Different Voices in Android (Text-to-Speech Engines)

Posted By on Jan 20, 2014 in Android, App Discoveries, Interesting Discoveries | 3 comments

I was musing the other day with a colleague on how standalone satellite navigation systems are pointless in the modern age – modern smartphones do it all. Why do you need a separate device. This is especially the case with Google Maps navigation, where you can trust the maps are up-to-date and you don’t have to pay through the teeth to ensure they stay that way. But one thing that came out of it was how you can get celebrity voices on Sat Navs. I got to wondering if you could do the same for your Android phone.

A little Googling and you’ll soon discover that the voice behind your Google Maps navigation (or anything else that reads aloud) comes from the TTS (Text-to-Speech) engine within the device. It’s a device wide voice for reading important information aloud. Google has it’s own TTS and many carriers also have different ones (Samsung for example) but there’s nothing really exciting with these. From my research, I couldn’t seem to find any celebrity voices, but if you don’t like your standard navigation voice and are looking for a change, there’s hope.

A Google search revealed this rather useful article ‘The 7 Best Android Text-to-Speech Engines‘ and in that, I found that there was a couple of apps worth trying to add some variety to my life.

The first is SVOX Classic which offers some good features, but if I’m honest I think I prefer the lovely (more human sounding) voices of Cerepoc. They cost a smidge over £1 each, but the good news is you can preview the voices by watching/listening to a short Youtube video clip. So there’s no danger of accidentally buying and installing a voice that you’re going to loathe more than the standard TTS voice.

Cerepoc also supply a couple of free voices that include Idyacy Lancashire (Claire) and Idyacy Dodo Glasgow, but frankly this really is one of those moments where you get what you pay for – you’re better off investing in a voice if you want to try it as the free ones aren’t as good quality.

For just messing around, once you’ve installed the voice you can then go into the app and get the voice to speak whatever text you enter. This has some minor entertainment value, but there’s plenty more to be had with the actual practical use.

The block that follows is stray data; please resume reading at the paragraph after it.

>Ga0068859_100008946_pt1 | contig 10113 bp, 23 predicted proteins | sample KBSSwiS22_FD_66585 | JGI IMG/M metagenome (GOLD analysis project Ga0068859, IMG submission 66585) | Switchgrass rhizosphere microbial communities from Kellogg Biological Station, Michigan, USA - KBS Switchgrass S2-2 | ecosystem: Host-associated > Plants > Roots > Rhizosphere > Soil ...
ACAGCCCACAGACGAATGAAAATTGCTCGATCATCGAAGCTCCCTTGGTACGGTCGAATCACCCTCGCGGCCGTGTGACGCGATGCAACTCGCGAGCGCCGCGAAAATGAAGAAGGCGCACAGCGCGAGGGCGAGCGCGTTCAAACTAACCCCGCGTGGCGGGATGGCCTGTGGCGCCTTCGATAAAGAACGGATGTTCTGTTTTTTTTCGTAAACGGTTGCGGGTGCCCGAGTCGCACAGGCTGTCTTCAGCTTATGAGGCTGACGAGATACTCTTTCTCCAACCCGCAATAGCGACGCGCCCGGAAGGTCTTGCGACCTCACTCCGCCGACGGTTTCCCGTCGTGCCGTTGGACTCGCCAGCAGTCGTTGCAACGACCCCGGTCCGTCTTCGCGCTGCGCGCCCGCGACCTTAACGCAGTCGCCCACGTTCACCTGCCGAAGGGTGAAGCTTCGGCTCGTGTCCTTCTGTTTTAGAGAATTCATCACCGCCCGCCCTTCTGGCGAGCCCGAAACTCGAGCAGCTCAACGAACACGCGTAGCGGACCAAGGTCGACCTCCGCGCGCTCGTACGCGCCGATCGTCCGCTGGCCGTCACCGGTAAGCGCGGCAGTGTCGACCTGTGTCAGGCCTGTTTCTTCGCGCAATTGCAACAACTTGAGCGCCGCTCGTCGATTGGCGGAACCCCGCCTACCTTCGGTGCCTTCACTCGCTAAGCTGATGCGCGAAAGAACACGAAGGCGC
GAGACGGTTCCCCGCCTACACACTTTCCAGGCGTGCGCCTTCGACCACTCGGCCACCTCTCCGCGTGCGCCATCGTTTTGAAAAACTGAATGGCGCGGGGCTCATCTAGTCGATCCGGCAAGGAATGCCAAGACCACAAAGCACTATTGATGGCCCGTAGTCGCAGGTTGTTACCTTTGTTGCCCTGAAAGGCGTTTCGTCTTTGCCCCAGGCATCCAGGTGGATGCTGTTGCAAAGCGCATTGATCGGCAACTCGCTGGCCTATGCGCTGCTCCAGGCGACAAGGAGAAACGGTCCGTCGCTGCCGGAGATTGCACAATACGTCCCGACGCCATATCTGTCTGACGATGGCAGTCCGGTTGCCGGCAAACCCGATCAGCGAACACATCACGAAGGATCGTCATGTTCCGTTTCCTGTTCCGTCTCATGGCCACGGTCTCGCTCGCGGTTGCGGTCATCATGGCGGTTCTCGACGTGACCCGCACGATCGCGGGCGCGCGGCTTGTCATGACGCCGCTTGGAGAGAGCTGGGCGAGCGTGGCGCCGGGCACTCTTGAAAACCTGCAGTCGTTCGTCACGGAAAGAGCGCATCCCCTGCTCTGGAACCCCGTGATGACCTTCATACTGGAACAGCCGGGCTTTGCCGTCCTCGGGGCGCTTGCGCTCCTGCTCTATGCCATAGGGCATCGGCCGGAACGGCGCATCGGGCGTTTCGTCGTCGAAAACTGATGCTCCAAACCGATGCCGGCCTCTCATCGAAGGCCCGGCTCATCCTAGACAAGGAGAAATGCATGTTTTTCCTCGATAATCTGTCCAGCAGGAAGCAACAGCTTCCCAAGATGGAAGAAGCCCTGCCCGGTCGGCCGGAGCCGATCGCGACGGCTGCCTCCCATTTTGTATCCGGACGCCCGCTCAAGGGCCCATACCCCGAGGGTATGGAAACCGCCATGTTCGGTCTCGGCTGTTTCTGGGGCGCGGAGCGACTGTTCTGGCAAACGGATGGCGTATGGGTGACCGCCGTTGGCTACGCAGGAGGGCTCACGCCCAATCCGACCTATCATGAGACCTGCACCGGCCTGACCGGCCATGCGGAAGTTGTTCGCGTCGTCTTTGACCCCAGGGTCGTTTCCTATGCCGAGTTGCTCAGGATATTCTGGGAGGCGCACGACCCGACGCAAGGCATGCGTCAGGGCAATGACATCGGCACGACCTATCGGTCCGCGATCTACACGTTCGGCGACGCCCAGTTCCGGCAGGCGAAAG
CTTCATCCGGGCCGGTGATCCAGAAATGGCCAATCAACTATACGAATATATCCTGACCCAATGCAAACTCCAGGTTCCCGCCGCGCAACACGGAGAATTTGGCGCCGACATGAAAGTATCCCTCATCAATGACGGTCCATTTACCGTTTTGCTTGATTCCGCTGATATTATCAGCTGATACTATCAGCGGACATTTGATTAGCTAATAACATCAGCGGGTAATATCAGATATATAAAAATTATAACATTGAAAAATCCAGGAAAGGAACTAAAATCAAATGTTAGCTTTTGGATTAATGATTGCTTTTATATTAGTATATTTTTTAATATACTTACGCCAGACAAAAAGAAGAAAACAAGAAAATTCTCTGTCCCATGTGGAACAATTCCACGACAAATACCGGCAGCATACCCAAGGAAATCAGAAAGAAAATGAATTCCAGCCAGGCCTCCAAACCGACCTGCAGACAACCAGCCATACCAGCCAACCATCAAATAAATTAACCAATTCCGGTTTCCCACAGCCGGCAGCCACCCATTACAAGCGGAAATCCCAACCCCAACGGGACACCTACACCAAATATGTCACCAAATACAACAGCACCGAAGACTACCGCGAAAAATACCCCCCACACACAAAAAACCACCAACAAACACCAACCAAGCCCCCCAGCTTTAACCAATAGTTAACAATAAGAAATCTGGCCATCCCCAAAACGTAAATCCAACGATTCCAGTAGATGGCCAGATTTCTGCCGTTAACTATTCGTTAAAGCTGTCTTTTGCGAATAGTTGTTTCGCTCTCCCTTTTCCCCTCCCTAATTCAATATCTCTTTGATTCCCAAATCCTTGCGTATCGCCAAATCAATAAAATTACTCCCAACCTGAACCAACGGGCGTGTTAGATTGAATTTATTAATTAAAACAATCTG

Once you have the new TTS installed, it’s important to remember to activate it. To do this you need to goto you accessibility settings. So it’s usually something like System Settings >  Accessibility > Text-to-Speech Output.

On that screen, simply select the new voice and tweak if necessary.

TTS Accessbility


Congratulations, you now have a new voice to enjoy. Just don’t forget you’ve done it (like I probably will) and get confused next time you boot up your navigation app!

  • Robert Cross

    Thanks for this article. I was actually looking for some “celebrity” voices for my phone (I use SVOX at the moment) but some of the CereProc voices sound worth a try.

    Mixed opinions on the Claire/Dodo free voices. Claire (at least on my laptop speakers) doesn’t sound too bad – sort of like an extra on an episode of “Dinnerladies”. Dodo on the other hand is definitely in the Trainspotting/Taggart mold – think if I used that as my satnav app’s voice then I’d be on the edge of my nerves after about two miles!

    • Adrian Willings

      I stuck with Jess. She’s easy on the ear. Glad you found it useful though 🙂 I too was hoping for celebrities (e.g. John Cleese) no such luck.

  • Brian

    Have you given Acapela TTS a try?
    The Acapela Australian ‘Tyler ‘voice is very clear and neutral (I’m English by the way). The ‘Queen Elizabeth’ voice is the best enunciated voice I have ever heard (and funny–really old school RP). I also use the child ‘Rosie ‘(UK) voice because it reminds me of the red queen from the movie Resident Evil.